Noakes, D.J., Beamish, R.J. & Gregory, R. (2002). British Columbia’s Commercial Salmon Industry. (NPAFC Doc. No. 642). 13 p. Dept. of Fisheries and Oceans, Sciences Branch - Pacific Region, Pacific Biological Station, Nanaimo, British Columbia, Canada. V9T 6N7.

Rudkin, K. (2002) Applying critical ethnographic methodology and method in accounting research. Critical Perspectives on Accounting Conference. 25-27 April 2002 (pp. 1 - 33). New York: Baruch College

Skipper Otto's Community Supported Fishery. (2014). Meet The Fisherman. Retrieved from

Strand, K.J. (2000). Community‐based Research as Pedagogy. Michigan Journal of Community Service Learning,7,85–96

Tangled Lines. (1996). A Federal-Provincial Review of the Mifflin Plan. Government of Canada & Government of British Columbia wesbite:

This Fish. (2013). Discover the Story of your Seafood. Retrieved from

Thorne, S. (2000). Data Analysis in Qualitative Research. Evid Based Nurs (3)3:p 68-70 doi:10.1136/ebn.3.3.68

UBC Land and Food Systems. (2013). Anthony (Tony) P. Farrell. Retrieved from

Vancouver Aquarium. (2014). OceanWise. Retrieved from

Vidgen, H., Gallegos, D. (2014). Defining food literacy and it’s components. Appetite. 76(1): 50-59.

Watershed Watch Salmon society. (2010). Commercial Salmon Fishing: Liscencing, Allocation, and Related Issues. Policy and Practice report. Retrieved from

WWF. (2013). Marine Climate Change on Canada’s Pacific Coast. Factsheet. Retrieved from

Young, J. & J. Werring. (2006). The will to protect: preserving B.C.’s wild salmon habitat. Pp. 1-41. Prepared for the David Suzuki Foundation, Vancouver, B.C.


Appendix A: Expansion on the BC salmon industry

The BC salmon industry has long contributed to food security directly as a food source for the residents of BC, and consumers worldwide. Food security, as outlined by the Food and Agricultural Organization of the United Nations, exists when, “all people, at all times, have physical, social and economic access to sufficient, safe and nutritious food which meets their dietary needs and food preferences for an active and healthy life” (Ostry, 2010). In order to achieve food security the four components of availability, stability of food supply, accessibility of food, and utilization of food (in culinary and cultural terms) must be met (Ostry, 2010).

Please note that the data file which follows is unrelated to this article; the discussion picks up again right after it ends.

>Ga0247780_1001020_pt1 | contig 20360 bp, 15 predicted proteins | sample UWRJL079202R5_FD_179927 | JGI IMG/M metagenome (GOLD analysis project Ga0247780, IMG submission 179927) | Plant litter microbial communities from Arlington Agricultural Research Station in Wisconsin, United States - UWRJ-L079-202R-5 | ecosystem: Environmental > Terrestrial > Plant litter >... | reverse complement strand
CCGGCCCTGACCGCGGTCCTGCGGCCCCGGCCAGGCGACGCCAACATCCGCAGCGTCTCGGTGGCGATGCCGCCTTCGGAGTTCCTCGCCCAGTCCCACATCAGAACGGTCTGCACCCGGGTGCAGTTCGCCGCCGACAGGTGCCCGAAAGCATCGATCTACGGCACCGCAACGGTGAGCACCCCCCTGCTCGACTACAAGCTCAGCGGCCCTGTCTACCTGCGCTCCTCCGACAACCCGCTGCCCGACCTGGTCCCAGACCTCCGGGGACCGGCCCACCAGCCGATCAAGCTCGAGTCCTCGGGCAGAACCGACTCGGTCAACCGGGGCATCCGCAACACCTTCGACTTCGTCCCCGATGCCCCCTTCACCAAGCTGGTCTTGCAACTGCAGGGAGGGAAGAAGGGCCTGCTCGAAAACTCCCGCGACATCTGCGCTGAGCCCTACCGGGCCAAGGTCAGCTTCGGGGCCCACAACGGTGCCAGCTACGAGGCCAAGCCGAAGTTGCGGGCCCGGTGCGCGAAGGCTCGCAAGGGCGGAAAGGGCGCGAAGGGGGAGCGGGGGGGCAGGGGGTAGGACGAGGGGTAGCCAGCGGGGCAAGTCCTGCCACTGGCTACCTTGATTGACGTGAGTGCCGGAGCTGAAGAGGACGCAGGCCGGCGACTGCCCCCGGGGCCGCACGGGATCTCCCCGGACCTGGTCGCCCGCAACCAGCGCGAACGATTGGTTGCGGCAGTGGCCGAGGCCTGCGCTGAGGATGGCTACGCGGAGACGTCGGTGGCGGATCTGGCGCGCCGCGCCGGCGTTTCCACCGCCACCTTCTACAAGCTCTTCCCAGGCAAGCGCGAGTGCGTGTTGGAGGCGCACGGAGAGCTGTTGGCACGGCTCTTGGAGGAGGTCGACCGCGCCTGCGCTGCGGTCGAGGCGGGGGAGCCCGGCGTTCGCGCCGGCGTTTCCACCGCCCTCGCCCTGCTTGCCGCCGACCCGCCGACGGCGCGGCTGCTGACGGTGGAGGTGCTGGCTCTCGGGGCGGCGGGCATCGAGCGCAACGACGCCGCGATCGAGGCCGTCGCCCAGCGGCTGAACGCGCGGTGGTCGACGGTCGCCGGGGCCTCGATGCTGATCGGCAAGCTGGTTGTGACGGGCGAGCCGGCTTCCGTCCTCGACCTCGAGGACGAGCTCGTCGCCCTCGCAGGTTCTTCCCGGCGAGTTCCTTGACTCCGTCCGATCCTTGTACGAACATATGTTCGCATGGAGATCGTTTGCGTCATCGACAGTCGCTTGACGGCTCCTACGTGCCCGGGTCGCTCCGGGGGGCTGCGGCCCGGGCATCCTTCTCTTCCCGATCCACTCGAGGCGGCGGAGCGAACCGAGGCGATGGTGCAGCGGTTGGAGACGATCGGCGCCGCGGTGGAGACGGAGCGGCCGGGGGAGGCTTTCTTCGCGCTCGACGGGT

The BC salmon industry is composed of both wild caught and cultured salmon. Commercial salmon fishing began in British Columbia in 1826 (Noakes, et al. 2002).Since then catches have gone through a number of increases and declines with historic high levels in 1985, and lowest in 1999 (Noakes, et al. 2002). Due to declines in stocks, there has been a reduction in the size of commercial salmon fleet, changes to processing industries, salmon enhancement programs, and management changes (Noakes, et al. 2002). Salmon aquaculture in British Columbia commenced in the 1970’s, although a moratorium for new farm sites was imposed in the 1990’s and later lifted in 2002 by the Provincial Government. In 2002 it was estimated by Noakes, et al. that farmed salmon production was three times the commercial harvest of Pacific salmon with expectations to grow. The development of salmon farming is controversial in nature due to various social, economic, environmental concerns (Noakes, et al. 2002). To address these concerns there have been reviews, recommendations, and programs to better manage this industry (Noakes, et al. 2002).

The BC salmon industry has economic, environmental, cultural importance of those involved either directly or indirectly involved in this industry. The BC salmon industry contributes significantly to the BC economy. Not only is salmon the largest export of seafood sectors worth $462.2 million in 2011 (MOA, 2012), it is the largest agricultural export in BC (Noakes, et al. 2002). Environmentally, there are concerns about for commercial fisheries concerning rising ocean temperatures, as well as overfishing of targeted and bycatch species (Noakes, et al. 2002). Concerns are also raised about farmed salmon and animal welfare, land-use changes, fish-feed production, environmental pollution, parasite and disease transmission to wild fish, and escapees (Oleson, et al. 2011). Culturally, this species is important to the residents and First Nations of BC. The Pacific salmon was listed as our provincial fish in 2013 (Ministry of Environment, 2013). First Nations in the Pacific Northwest have long relied on salmon for their livelihood, and are of the oldest known fishing cultures in the world (Garner & Parfitt, 2006).

Appendix B: Table of potential stakeholders who were contacted to participate in our research

Table 1. Stakeholders contacted to participate in our research
  • Pacific Salmon Foundation
  • Skipper Otto’s Community Supported Fishery
  • KUTERRA Land-Based Closed Containment Salmon Farm
  • BC Salmon Farmers Association (Appendix C)
  • AERO trading Co. LTD.
  • Coldfish Seafood Company
Distribution & Aggregation
  • Albion Seafood Suppliers BC
  • This Fish
  • OceanWise
  • The David Suzuki Foundation